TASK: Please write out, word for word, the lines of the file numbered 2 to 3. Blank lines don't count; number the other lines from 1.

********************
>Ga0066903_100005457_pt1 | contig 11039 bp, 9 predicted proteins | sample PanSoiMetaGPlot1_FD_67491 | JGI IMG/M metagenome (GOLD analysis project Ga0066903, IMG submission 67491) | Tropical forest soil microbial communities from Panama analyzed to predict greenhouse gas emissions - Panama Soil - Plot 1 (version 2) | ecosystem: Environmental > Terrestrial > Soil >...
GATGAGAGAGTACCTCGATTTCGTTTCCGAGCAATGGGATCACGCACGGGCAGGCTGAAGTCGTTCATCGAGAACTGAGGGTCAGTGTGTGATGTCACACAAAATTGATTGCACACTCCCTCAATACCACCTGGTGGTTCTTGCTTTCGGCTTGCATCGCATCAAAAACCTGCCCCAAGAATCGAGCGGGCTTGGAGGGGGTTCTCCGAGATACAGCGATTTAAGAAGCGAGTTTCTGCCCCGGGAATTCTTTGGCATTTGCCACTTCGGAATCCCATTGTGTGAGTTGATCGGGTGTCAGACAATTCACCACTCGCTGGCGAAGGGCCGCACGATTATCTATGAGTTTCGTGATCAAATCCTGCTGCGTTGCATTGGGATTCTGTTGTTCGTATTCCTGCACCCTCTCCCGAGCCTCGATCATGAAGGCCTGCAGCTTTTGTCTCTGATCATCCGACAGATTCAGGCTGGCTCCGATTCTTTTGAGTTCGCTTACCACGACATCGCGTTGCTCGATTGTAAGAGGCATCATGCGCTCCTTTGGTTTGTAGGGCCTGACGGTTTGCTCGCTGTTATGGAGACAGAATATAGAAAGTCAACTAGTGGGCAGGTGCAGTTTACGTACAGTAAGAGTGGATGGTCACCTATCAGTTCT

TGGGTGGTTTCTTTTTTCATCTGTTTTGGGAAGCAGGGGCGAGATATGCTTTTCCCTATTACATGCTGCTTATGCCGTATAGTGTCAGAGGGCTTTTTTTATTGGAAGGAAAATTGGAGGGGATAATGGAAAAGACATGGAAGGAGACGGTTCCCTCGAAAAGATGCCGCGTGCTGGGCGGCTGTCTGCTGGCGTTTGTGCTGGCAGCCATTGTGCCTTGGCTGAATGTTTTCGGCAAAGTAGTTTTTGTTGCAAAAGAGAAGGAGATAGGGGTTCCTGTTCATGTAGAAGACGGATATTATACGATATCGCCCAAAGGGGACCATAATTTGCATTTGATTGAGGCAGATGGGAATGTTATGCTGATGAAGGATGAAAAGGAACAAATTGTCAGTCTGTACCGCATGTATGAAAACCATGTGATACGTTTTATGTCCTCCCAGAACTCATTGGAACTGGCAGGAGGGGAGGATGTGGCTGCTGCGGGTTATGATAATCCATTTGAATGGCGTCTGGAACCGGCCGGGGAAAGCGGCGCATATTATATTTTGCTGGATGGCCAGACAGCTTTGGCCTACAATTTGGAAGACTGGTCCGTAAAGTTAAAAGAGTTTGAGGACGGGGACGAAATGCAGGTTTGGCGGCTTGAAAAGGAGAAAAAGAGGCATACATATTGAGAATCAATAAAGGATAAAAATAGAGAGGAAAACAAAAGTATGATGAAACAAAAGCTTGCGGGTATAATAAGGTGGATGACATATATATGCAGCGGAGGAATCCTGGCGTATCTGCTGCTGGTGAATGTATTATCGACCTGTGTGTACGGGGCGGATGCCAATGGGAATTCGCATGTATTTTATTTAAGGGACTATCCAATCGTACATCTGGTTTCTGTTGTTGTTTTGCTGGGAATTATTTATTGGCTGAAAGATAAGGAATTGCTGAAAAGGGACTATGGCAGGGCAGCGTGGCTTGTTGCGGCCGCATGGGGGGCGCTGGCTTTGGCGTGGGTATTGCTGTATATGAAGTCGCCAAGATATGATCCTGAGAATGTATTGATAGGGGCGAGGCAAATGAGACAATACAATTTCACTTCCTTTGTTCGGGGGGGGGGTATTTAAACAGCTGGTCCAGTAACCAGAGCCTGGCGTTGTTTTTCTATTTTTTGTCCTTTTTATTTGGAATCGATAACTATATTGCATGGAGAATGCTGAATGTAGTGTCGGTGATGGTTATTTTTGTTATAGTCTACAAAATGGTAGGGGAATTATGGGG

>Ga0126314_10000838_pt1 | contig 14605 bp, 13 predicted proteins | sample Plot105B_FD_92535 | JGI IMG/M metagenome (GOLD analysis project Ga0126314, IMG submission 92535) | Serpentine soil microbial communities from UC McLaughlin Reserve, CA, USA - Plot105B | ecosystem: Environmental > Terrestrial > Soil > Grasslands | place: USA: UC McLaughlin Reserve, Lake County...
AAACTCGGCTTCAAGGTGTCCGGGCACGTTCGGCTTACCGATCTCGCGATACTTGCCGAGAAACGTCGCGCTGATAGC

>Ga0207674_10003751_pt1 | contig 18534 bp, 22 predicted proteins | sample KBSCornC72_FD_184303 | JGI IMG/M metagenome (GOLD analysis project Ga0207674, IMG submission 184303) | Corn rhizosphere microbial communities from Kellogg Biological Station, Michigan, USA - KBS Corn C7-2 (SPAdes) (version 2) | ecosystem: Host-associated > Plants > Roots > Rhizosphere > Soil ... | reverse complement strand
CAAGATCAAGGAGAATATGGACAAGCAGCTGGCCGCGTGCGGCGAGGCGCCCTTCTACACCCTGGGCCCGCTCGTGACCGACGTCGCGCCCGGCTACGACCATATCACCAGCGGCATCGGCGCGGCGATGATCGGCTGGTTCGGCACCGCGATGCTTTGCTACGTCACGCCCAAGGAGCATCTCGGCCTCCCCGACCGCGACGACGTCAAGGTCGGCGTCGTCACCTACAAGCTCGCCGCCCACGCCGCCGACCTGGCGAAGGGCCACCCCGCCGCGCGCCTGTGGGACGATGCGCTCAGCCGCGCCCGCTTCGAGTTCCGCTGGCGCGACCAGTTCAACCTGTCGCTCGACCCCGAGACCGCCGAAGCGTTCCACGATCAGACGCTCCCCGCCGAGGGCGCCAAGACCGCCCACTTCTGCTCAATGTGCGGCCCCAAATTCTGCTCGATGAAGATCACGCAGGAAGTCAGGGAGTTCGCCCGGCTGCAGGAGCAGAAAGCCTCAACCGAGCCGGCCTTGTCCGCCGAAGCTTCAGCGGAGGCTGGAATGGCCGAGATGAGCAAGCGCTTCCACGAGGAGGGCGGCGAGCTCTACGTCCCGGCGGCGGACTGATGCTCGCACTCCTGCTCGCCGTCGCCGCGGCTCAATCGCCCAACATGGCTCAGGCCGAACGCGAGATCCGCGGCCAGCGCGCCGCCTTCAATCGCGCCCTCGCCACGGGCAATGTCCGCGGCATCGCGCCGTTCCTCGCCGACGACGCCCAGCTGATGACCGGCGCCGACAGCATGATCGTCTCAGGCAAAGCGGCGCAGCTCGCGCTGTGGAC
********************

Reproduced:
GATGAGAGAGTACCTCGATTTCGTTTCCGAGCAATGGGATCACGCACGGGCAGGCTGAAGTCGTTCATCGAGAACTGAGGGTCAGTGTGTGATGTCACACAAAATTGATTGCACACTCCCTCAATACCACCTGGTGGTTCTTGCTTTCGGCTTGCATCGCATCAAAAACCTGCCCCAAGAATCGAGCGGGCTTGGAGGGGGTTCTCCGAGATACAGCGATTTAAGAAGCGAGTTTCTGCCCCGGGAATTCTTTGGCATTTGCCACTTCGGAATCCCATTGTGTGAGTTGATCGGGTGTCAGACAATTCACCACTCGCTGGCGAAGGGCCGCACGATTATCTATGAGTTTCGTGATCAAATCCTGCTGCGTTGCATTGGGATTCTGTTGTTCGTATTCCTGCACCCTCTCCCGAGCCTCGATCATGAAGGCCTGCAGCTTTTGTCTCTGATCATCCGACAGATTCAGGCTGGCTCCGATTCTTTTGAGTTCGCTTACCACGACATCGCGTTGCTCGATTGTAAGAGGCATCATGCGCTCCTTTGGTTTGTAGGGCCTGACGGTTTGCTCGCTGTTATGGAGACAGAATATAGAAAGTCAACTAGTGGGCAGGTGCAGTTTACGTACAGTAAGAGTGGATGGTCACCTATCAGTTCT

TGGGTGGTTTCTTTTTTCATCTGTTTTGGGAAGCAGGGGCGAGATATGCTTTTCCCTATTACATGCTGCTTATGCCGTATAGTGTCAGAGGGCTTTTTTTATTGGAAGGAAAATTGGAGGGGATAATGGAAAAGACATGGAAGGAGACGGTTCCCTCGAAAAGATGCCGCGTGCTGGGCGGCTGTCTGCTGGCGTTTGTGCTGGCAGCCATTGTGCCTTGGCTGAATGTTTTCGGCAAAGTAGTTTTTGTTGCAAAAGAGAAGGAGATAGGGGTTCCTGTTCATGTAGAAGACGGATATTATACGATATCGCCCAAAGGGGACCATAATTTGCATTTGATTGAGGCAGATGGGAATGTTATGCTGATGAAGGATGAAAAGGAACAAATTGTCAGTCTGTACCGCATGTATGAAAACCATGTGATACGTTTTATGTCCTCCCAGAACTCATTGGAACTGGCAGGAGGGGAGGATGTGGCTGCTGCGGGTTATGATAATCCATTTGAATGGCGTCTGGAACCGGCCGGGGAAAGCGGCGCATATTATATTTTGCTGGATGGCCAGACAGCTTTGGCCTACAATTTGGAAGACTGGTCCGTAAAGTTAAAAGAGTTTGAGGACGGGGACGAAATGCAGGTTTGGCGGCTTGAAAAGGAGAAAAAGAGGCATACATATTGAGAATCAATAAAGGATAAAAATAGAGAGGAAAACAAAAGTATGATGAAACAAAAGCTTGCGGGTATAATAAGGTGGATGACATATATATGCAGCGGAGGAATCCTGGCGTATCTGCTGCTGGTGAATGTATTATCGACCTGTGTGTACGGGGCGGATGCCAATGGGAATTCGCATGTATTTTATTTAAGGGACTATCCAATCGTACATCTGGTTTCTGTTGTTGTTTTGCTGGGAATTATTTATTGGCTGAAAGATAAGGAATTGCTGAAAAGGGACTATGGCAGGGCAGCGTGGCTTGTTGCGGCCGCATGGGGGGCGCTGGCTTTGGCGTGGGTATTGCTGTATATGAAGTCGCCAAGATATGATCCTGAGAATGTATTGATAGGGGCGAGGCAAATGAGACAATACAATTTCACTTCCTTTGTTCGGGGGGGGGGTATTTAAACAGCTGGTCCAGTAACCAGAGCCTGGCGTTGTTTTTCTATTTTTTGTCCTTTTTATTTGGAATCGATAACTATATTGCATGGAGAATGCTGAATGTAGTGTCGGTGATGGTTATTTTTGTTATAGTCTACAAAATGGTAGGGGAATTATGGGG